Education Expert View

Parents need to be good leaders

Parents need to be good leaders

Leadership is often equated with politics, but parents need to have good leadership skills.

By Dr. Shayama Chona, President, Tamana

 

It takes courage, self-control, patience and above all self-denial to raise children. It also takes character and strength. Perhaps that is why many adults, especially in the western countries, choose not to have children these days.

Kids need to be surrounded by adults who are good leaders and good people, rather than effective managers. Most parents react with surprise when I remind them that they are leaders. As one mother put it at the end of a PTA `No one ever told me that I was leadership material.” Leadership is usually linked to politics, the sports field or business world, rather than family life or teaching.

Make no mistakes, parents and teachers are leaders for children. As significant adults in children’s lives, you play an important part in shaping who they are and the type of people they become. Many families are managed on the basis of reaction to a crisis or according to a whim or mood, rather than on the basis of a philosophy or a set of principles. The search for consistency that many parents battle with reflects a lack of understanding about what they want to achieve as parents and the qualities and characteristics they would like their children to develop.

Parents mostly construct their ideas about parenting from their own experiences of being parented. It is interesting how at times we can hear our own parents speak through us. I not only hear many parents battle with reflects a lack of understanding about what they want to achieve as parents and the qualities and characteristics they would like their children to develop.

Parents mostly construct their ideas about parenting from their own experiences of being parented. It is interesting how at times we can hear our own parents speak through us. I not only hear my mother’s words but also recognize her tone of voice and body language. In spite of swearing that I would never lecture my children in the same manner as my mother. I often end up with-“When I was your age”– type of lecture in the same manner as my mother.

Our beliefs and values are often coloured by our experience of being parented. One young father was extremely concerned about his children’s behaviour at meal times and overreacted when they misbehaved. After some reflection he admitted that his behavior was influenced by his unhappy experiences of childhood. So intent was he for meal time to be enjoyable and harmonious that he overreacted when anything occurred to spoil his perfect vision.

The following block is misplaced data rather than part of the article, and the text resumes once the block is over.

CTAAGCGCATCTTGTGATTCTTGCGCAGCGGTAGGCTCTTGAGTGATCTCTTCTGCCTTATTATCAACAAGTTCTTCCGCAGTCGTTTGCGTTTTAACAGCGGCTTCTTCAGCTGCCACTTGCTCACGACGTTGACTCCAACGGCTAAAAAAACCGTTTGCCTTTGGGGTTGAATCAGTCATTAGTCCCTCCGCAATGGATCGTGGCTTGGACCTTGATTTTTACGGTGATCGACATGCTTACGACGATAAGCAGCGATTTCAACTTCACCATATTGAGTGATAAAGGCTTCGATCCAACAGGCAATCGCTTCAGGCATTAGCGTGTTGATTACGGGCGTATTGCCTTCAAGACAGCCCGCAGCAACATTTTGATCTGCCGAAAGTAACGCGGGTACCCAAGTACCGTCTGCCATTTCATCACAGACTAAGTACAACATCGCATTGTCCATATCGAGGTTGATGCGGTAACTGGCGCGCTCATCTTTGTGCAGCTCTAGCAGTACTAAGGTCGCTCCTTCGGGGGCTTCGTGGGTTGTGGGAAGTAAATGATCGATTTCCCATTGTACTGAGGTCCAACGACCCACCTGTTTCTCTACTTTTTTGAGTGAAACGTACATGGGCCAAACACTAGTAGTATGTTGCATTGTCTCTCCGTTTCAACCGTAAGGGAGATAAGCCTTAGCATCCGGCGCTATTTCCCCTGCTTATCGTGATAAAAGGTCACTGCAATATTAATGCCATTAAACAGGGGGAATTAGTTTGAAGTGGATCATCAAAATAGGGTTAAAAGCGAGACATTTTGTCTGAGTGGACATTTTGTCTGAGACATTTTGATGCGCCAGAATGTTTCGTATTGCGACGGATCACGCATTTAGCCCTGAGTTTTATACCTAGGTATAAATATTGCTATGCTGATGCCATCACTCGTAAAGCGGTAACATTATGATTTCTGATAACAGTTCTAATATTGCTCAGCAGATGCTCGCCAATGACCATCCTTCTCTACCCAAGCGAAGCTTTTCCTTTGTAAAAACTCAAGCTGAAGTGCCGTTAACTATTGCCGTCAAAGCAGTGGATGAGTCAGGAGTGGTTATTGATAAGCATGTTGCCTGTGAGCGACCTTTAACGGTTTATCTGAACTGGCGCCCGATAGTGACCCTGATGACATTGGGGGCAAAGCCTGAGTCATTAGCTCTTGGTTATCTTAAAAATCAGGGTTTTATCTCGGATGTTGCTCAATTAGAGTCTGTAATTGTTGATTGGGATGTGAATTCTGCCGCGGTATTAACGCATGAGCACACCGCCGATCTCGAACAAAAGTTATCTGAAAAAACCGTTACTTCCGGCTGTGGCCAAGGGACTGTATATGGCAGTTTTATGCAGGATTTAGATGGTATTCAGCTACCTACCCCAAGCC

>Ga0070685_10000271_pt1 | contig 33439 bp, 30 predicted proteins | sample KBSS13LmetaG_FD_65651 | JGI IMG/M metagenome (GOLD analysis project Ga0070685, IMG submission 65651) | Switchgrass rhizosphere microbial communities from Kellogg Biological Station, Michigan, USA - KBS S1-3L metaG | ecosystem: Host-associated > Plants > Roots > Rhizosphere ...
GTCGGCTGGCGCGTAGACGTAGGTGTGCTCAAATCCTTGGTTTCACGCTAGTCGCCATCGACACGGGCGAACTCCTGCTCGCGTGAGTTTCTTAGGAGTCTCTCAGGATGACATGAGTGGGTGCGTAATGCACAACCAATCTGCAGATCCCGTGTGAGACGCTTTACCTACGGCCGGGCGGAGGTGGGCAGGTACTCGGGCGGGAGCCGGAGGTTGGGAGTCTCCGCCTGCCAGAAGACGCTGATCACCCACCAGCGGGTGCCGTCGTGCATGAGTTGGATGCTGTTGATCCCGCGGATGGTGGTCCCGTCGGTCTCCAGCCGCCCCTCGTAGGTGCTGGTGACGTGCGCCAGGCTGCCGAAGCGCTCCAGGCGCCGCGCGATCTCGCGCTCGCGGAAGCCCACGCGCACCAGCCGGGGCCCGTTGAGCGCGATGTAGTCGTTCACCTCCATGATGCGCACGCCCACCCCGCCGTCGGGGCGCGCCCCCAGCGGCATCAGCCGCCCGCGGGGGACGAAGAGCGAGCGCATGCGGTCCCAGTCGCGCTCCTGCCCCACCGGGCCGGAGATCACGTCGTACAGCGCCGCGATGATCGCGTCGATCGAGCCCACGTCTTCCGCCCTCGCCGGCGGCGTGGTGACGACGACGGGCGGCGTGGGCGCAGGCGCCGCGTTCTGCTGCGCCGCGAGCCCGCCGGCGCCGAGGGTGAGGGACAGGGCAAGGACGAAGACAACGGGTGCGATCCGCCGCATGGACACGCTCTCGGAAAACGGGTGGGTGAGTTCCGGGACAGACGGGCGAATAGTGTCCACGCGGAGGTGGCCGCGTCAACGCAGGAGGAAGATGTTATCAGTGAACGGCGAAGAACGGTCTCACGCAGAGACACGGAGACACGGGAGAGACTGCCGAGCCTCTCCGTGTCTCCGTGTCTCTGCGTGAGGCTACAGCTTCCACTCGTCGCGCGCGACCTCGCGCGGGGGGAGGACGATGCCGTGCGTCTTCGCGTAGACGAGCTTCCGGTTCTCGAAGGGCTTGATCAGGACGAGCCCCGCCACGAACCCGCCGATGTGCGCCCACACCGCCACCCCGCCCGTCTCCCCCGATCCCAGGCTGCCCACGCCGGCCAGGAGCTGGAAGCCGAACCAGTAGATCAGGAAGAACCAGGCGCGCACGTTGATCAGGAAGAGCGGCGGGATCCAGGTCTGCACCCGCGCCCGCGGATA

Our friends and relatives have a strong influence also on the way we raise children. We often use other children as a yardstick for measuring our children’s development, academic performance, and even their behavior. We also get influenced by the norms of those in society we admire.

86% of millennial dads turn to YouTube for guidance on key parenting topics like preparing meals, using a product or assembling gear.

82% of millennial dads who watch videos on YouTube related to general or pop culture news do so to connect with their children.

We often use our friends as reference points when we deal with our own children. I had the opportunity to witness some first-rate parenting at close quarters when we spent a two-week holiday with a friend in Mauritius, who had a fifteen-year-old. The young teenager tried to argue with her mother over every little issue. My friend remained calm and ignored most of her daughter’s surly behavior even when it was directed at her. I was impressed by her self-control although I was a little dismayed at how she could sit back and let her daughter’s criticisms of her wash over. Sometime later I adopted a similar attitude when my daughter tried testing the waters. I was able to smell my friend’s controlled actions when dealing with her daughter and act in a similar way. It was good to have a reference point when new and challenging behaviours came along. We must lead the way for them as children are the messages we send to a future that we shall never see.

 

 

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